One liter of Benedict’s solution contains 173 grams sodium citrate, 100 grams sodium carbonate, and 17.3 grams cupric sulfate pentahydrate. It reacts chemically like Fehling’s solution; the cupric ion (complexed with citrate ions) is reduced to cuprous ion by the aldehyde group (which is oxidized), and precipitates as cuprous oxide, Cu2O.
How to make alkaline Cupric Citrate?
(Benedict’s qualitative reagent). With the aid of heat, dissolve 173 g of sodium citrate (C6H5Na3O7·2H2O) and 117 g of sodium carbonate (Na2CO3·H2O) in about 700 ml of water, and filter through paper, if necessary. In a separate container dissolve 17.3 g of cupric sulfate (CuSO4·5H2O) in about 100 ml of water, and slowly add this solution, with constant stirring, to the first solution. Cool the mixture, dilute to 1000 ml, and mix.
What other chemicals can be used as reagent for reducing sugar?
In addition to alkaline cupric citrate and alkaline cupric tartrate, many other complex ferric and cupric salts including tartrates, acetates, citrates and oxalates may be used for this experiment. Citric, acetic, tartaric and oxalic acids are all weak acids, so they form a weak bound with copper or Iron. This makes it easy for a reducing substance to reduce metal ions to metal itself or to an ion of lower oxidation state. We call them complex salts because they have two different metallic ions such as sodium and copper. The ratio of such elements is like you actually mixed one molecule gram of each salt.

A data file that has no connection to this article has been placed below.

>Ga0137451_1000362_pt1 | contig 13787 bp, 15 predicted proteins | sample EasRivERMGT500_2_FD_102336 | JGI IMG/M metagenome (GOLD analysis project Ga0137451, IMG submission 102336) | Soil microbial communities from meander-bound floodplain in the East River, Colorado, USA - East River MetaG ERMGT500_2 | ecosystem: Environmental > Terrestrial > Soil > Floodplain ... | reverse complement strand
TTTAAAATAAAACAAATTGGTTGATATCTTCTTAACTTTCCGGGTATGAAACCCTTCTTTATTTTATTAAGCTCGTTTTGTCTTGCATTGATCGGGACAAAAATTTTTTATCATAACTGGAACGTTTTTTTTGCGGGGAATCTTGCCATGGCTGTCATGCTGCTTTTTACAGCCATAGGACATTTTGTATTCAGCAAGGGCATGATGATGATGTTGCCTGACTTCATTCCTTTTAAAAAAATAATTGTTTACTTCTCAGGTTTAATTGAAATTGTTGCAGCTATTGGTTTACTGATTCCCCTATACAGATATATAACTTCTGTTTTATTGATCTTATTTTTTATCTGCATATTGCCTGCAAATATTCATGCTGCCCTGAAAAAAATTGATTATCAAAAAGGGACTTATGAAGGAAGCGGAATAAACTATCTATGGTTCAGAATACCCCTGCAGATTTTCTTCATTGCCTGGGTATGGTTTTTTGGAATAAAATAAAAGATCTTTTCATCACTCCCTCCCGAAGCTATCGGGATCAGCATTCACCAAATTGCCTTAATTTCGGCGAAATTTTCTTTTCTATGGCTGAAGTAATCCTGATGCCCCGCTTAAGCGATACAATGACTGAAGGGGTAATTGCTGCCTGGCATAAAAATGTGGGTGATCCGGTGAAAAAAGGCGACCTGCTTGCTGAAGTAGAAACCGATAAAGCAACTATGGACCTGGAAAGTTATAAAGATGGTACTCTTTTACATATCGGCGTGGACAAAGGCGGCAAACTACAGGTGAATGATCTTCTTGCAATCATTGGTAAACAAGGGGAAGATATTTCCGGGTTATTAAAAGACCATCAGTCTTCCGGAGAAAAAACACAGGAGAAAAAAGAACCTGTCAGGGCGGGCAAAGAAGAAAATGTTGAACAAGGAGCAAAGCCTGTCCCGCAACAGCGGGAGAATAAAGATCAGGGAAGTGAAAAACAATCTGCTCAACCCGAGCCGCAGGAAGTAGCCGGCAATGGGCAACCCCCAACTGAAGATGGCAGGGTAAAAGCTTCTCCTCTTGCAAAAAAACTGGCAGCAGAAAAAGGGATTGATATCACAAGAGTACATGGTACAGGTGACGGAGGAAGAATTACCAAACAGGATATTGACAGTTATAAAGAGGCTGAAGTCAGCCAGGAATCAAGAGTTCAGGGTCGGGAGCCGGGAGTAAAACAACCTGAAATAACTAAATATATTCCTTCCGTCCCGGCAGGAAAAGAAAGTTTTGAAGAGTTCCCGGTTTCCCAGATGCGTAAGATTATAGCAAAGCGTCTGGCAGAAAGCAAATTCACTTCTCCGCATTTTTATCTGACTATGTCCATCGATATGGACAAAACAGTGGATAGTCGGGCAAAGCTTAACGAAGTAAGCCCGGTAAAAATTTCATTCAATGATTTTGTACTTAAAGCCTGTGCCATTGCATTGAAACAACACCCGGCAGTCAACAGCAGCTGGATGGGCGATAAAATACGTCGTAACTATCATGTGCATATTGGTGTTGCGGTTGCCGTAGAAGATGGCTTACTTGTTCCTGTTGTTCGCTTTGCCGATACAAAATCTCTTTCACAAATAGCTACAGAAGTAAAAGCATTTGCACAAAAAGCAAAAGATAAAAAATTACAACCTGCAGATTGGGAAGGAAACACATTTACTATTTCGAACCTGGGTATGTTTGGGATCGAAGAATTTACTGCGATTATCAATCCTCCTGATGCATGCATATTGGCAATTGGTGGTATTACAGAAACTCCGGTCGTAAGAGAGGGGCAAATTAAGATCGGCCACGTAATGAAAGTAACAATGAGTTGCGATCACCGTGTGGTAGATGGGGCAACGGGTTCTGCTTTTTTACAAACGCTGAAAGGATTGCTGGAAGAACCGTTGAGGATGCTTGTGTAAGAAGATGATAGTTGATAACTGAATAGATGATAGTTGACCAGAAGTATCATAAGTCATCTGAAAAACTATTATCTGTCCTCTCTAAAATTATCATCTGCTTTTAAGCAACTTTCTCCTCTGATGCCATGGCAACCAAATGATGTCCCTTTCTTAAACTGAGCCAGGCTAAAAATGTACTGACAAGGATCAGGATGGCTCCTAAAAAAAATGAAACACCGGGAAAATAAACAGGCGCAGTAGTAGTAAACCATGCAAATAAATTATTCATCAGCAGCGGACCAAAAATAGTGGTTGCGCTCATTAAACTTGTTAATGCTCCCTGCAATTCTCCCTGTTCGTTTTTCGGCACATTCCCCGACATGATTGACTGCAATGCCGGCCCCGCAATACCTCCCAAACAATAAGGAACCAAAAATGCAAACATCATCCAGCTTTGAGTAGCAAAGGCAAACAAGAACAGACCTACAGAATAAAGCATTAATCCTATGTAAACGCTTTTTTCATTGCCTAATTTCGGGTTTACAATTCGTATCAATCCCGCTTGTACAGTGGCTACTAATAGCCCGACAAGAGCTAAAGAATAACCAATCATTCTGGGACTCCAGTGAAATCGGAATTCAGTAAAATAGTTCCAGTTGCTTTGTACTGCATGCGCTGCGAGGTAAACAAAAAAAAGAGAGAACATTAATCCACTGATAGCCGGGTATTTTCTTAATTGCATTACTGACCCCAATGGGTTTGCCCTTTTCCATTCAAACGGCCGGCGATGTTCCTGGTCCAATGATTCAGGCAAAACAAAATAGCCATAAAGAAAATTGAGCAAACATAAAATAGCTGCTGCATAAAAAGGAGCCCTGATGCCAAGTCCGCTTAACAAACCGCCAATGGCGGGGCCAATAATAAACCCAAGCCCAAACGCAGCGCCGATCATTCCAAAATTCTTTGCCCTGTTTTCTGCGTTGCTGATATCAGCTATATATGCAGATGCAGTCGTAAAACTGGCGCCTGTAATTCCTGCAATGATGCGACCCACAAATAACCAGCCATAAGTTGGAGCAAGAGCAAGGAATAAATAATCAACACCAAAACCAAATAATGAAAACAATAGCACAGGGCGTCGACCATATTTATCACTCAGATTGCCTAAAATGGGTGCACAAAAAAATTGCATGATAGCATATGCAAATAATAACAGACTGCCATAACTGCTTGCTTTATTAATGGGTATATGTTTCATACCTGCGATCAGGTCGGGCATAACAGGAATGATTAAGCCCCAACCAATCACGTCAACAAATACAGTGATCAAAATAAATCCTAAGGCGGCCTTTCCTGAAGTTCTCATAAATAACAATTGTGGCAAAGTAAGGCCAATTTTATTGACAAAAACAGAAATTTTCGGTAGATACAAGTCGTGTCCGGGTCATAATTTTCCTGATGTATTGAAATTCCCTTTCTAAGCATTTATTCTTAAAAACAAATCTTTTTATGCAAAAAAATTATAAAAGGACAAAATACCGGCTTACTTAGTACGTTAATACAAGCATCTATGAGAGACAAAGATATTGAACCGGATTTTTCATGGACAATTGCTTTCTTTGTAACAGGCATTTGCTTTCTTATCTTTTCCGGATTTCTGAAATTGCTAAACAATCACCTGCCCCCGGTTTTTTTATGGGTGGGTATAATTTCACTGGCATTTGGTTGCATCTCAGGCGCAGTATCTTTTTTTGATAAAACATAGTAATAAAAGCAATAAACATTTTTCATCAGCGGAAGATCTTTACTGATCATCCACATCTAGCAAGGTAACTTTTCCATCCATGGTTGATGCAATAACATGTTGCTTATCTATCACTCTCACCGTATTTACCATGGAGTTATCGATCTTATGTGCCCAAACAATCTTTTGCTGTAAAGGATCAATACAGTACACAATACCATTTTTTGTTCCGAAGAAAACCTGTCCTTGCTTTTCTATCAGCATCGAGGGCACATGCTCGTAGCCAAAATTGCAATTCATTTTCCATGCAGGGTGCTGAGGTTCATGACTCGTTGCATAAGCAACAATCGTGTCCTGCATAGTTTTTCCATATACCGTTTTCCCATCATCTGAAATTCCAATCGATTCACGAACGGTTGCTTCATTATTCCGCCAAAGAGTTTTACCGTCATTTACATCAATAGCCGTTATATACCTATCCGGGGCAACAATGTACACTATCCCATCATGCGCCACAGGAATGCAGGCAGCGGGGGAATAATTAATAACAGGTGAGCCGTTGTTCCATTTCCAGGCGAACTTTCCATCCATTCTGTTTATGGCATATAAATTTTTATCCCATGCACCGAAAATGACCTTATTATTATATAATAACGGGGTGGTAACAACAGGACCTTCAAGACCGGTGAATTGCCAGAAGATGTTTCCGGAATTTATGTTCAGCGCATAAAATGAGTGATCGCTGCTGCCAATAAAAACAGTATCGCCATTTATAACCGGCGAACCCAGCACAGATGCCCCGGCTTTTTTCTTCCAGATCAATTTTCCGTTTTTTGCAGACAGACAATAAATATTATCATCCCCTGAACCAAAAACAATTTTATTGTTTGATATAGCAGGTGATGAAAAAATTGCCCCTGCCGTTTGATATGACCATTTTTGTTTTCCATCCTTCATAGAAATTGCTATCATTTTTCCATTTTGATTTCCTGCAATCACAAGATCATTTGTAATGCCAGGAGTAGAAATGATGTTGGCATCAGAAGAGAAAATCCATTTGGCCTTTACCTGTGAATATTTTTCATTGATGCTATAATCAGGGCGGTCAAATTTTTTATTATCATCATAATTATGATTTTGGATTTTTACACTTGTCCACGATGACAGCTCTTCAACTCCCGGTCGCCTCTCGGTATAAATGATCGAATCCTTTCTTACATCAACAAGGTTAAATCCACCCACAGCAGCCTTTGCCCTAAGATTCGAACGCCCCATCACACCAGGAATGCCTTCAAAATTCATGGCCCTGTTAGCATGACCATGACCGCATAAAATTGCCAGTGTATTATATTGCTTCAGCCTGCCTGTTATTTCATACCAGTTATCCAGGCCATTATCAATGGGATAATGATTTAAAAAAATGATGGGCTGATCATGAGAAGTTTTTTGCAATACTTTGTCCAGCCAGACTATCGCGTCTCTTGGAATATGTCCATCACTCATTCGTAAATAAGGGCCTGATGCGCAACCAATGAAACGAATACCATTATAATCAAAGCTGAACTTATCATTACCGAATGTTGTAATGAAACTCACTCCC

Quick test: Cupric Sulfate/Ammonia
I have successfully used cupric sulfate solution in ammonia for this test. This is easier to prepare because you are eliminating citric or tartaric salts. Copper sulfate can be purchased from pool suppliers and hardware stores. Ammonia is used as a detergent and can be found in supermarkets. To make the solution, first prepare a saturated solution of copper sulfate. Start to add ammonia (ammonium hydroxide) gradually while stirring. initially copper hydroxide and ammonium sulfate will form and the solution turns white. As you add ammonia, copper hydroxide will dissolve in ammonia and the solution turns to deep-blue. At this time your copper-ammonia complex is ready.
Another Recipe for Benedict’s reagent.
According to “Lange’s Handbook of Chemistry” (10th ed., 1956), Lange, N. A., McGraw-Hill, NY, there are two Benedicts’ solutions, qualitative and quantitative.
|Sodium citrate (Na3C6H5O7-2H2O) – 173 g.
Sodium carbonate (anhydrous) – 100 g.
Copper sulphate.5H2O (the blue stuff) – 17.3g.
Dissolve the sodium citrate and the sodium carbonate in 600 ml of distilled water. When dissolved, dilute to 850 ml. Dissolve the copper sulfate in 100 ml of distilled water. When dissolved, dilute to 150 ml. While stirring continuously, slowly add the copper sulfate solution to the citrate/carbonate solution.
(for sugar in urine)
|Copper sulfate (pentahydrate)- 18 g.
Sodium carbonate (anhydrous) – 100 g.
Potassium citrate (K3C6H5O7-H2O) – 200 g.
Potassium thiocyanate (KSCN) – 125 g.
Potassium ferrocyanide (K4Fe(CN)6-3H2O) – 0.25 g.
Dissolve into distilled water, and make up to a final volume of 1 liter.
1 ml equates to 0.002 g sugar.
Benedict’s Quantitative Reagent
In about 600ml of hot water dissolve
- 200g of sodium citrate
- 75g sodium carbonate
- 125g potassium thiocyanate
In about 100ml of water dissolve